Sinas' rise to PNP chief shows Duterte rewarding rights violators

Human rights groups on Monday, November 9, said that it came as no surprise that President Rodrigo Duterte chose Major General Debold Sinas as the next Philippine National Police (PNP) chief.

In separate statements, Karapatan and Amnesty International said that this move fits perfectly into the widespread culture of impunity under Duterte.

"President Rodrigo Duterte has a clear penchant for rewarding the most notorious of human rights violators among his minions with rank promotions as well as higher budgets for their agencies," Karapatan secretary-general Cristina Palabay said.

Presidential Spokesperson Harry Roque on Monday announced that Sinas will take over the PNP's top post on Tuesday, November 10. He succeeds General Camilo Cascolan, who retires from the service.

Sinas shot to infamy in recent months after holding an early morning birthday party – also called a mañanita – violating community quarantine guidelines in May 2020.

But even before mañanita, Sinas' name was synonymous with the rising violence and killings in Central Visayas, in which no one was held responsible, according to the regional office of the Commission on Human Rights.

At least 320 killings were recorded in Cebu during Sinas’ time, with at least 120 during police operations while the rest were vigilante-style killings.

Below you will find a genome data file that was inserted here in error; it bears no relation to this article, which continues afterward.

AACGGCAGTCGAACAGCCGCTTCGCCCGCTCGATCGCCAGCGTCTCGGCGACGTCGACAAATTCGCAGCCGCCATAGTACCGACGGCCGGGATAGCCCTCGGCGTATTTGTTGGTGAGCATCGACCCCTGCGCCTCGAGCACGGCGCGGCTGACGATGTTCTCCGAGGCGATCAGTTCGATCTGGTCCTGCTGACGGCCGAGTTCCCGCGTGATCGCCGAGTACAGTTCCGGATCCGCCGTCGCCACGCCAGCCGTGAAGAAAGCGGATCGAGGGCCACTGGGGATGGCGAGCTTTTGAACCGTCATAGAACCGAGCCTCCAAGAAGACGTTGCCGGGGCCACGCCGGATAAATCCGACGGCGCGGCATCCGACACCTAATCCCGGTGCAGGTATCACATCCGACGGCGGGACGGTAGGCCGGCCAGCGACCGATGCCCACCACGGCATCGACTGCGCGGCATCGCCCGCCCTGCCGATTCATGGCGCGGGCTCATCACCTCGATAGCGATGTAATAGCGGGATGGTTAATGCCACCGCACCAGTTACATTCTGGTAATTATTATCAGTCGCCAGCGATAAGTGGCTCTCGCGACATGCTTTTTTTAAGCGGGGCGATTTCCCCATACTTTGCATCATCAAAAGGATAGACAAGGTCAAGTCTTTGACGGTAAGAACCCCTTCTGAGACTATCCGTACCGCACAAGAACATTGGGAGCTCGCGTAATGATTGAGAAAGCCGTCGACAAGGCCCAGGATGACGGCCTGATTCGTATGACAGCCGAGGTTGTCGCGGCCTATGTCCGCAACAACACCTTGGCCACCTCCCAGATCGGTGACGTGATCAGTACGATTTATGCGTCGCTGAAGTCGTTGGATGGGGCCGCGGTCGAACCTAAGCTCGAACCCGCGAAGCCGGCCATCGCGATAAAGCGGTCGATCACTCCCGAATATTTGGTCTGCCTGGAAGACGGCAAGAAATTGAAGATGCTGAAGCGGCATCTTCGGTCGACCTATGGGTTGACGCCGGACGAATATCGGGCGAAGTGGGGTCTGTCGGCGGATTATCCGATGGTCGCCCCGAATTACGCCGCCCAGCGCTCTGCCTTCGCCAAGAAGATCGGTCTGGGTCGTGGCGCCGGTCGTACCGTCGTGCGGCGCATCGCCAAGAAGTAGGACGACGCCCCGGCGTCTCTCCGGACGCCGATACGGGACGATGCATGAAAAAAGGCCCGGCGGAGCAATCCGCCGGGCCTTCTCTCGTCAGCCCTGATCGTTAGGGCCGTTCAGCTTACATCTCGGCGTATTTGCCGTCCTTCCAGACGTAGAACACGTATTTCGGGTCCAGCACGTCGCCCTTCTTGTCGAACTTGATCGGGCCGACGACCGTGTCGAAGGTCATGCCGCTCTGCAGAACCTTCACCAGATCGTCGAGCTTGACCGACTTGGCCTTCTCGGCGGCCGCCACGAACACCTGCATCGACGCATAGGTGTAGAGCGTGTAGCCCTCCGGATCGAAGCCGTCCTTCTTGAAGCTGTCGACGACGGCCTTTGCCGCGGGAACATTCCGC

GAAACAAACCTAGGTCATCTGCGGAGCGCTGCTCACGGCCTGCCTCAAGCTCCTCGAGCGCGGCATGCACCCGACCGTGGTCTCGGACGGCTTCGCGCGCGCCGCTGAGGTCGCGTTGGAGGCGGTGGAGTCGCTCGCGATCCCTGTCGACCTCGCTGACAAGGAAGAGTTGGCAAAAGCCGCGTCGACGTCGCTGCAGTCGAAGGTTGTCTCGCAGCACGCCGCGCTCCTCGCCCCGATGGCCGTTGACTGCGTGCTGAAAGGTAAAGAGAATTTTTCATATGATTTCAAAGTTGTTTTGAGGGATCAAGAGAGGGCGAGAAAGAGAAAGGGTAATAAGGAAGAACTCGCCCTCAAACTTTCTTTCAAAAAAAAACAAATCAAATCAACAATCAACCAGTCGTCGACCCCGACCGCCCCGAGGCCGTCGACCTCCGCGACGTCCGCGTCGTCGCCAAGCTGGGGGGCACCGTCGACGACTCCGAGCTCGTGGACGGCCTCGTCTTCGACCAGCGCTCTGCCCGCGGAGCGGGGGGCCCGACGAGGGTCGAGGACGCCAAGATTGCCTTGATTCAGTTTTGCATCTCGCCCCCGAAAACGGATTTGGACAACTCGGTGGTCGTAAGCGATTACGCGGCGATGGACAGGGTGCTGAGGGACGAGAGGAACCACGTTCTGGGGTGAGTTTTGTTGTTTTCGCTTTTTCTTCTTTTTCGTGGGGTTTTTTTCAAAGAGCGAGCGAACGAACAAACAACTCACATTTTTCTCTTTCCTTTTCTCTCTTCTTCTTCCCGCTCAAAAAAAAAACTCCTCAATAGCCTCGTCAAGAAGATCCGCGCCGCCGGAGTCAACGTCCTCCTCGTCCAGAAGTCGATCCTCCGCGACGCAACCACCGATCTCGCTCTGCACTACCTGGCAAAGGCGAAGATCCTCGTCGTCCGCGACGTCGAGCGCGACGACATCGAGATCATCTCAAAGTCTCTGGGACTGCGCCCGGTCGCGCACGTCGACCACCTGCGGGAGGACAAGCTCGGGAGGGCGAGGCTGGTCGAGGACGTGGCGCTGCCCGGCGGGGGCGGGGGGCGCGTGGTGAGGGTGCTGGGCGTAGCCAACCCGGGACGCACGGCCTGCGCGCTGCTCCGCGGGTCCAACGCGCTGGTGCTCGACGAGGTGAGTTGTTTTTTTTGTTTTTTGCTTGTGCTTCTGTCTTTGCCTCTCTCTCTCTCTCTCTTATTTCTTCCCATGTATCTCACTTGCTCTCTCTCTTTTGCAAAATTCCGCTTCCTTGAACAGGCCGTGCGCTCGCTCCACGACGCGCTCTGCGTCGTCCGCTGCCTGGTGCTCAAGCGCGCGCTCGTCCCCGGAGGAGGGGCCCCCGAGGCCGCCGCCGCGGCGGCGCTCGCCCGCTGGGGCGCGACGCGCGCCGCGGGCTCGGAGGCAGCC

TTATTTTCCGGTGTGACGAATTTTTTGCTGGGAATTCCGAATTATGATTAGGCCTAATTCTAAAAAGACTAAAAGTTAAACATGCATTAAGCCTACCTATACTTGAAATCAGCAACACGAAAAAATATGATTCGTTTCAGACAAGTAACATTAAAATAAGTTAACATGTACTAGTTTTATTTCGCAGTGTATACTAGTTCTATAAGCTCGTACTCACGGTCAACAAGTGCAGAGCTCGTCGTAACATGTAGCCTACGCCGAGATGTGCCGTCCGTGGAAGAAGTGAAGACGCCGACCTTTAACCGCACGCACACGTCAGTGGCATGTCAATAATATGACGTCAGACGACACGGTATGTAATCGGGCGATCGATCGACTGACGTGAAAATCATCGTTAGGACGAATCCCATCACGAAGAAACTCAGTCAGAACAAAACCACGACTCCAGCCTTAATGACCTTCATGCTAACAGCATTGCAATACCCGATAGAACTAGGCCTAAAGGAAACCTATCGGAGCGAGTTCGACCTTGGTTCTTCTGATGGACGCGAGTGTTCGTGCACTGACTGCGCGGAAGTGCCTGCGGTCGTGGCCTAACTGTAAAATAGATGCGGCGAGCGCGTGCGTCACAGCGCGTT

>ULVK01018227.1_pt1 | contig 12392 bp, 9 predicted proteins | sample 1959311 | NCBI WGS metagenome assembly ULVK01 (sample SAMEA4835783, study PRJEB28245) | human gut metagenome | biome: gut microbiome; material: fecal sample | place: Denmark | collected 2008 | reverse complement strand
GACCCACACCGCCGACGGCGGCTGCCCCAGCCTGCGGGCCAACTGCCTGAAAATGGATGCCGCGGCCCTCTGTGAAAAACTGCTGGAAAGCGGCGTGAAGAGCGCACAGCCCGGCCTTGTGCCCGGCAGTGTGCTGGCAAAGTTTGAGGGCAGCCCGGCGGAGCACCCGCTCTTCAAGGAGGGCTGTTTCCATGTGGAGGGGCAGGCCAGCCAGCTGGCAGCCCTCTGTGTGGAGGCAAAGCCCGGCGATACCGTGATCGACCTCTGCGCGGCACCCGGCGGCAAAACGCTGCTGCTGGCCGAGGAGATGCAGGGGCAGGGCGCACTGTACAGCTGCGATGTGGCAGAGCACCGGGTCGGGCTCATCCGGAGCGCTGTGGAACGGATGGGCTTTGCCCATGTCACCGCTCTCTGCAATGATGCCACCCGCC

They also hit Sinas' involvement in the anti-communist operations called Oplan Sauron in Negros Island, which critics claim to have worsened the situation in the region.  (READ: Negros Oriental bloodshed: State-sponsored or insurgency-related?)

With Sinas' appointment, Karapatan fears that the "fascist regime is gearing up for an intensified crackdown on dissent and assault on human rights."

'Epitome of impuniy'

Amnesty International, meanwhile, said that appointing Sinas as top PNP chief shows to what length the Duterte administration will go to tolerate and even promote violence in the country.

"Sinas’ appointment to the highest police post is the epitome of impunity," Amnesty's Philippines section director Butch Olano said.

"President Duterte’s response has so far been to encourage the killings, protect those who kill for him and reward some with the highest government posts," he added.

Amnesty International urged the Duterte administration to end police abuses, including the killings under its brutal campaign against drugs.

Figures from the Philippine National Police show that at least 7,884 suspected drug personlaties were killed during police operations from July 1, 2016 to August 31, 2020.

The number does include those killed by vigilantes, which human rights groups estimate to have reached more than 27,000 already. (READ: The Impunity Series) – Rappler.com

Jodesz Gavilan

Jodesz Gavilan is a writer and researcher for Rappler and its investigative arm, Newsbreak. She covers human rights and also hosts the weekly podcast Newsbreak: Beyond the Stories. She joined Rappler in 2014 after obtaining her journalism degree from the University of the Philippines.

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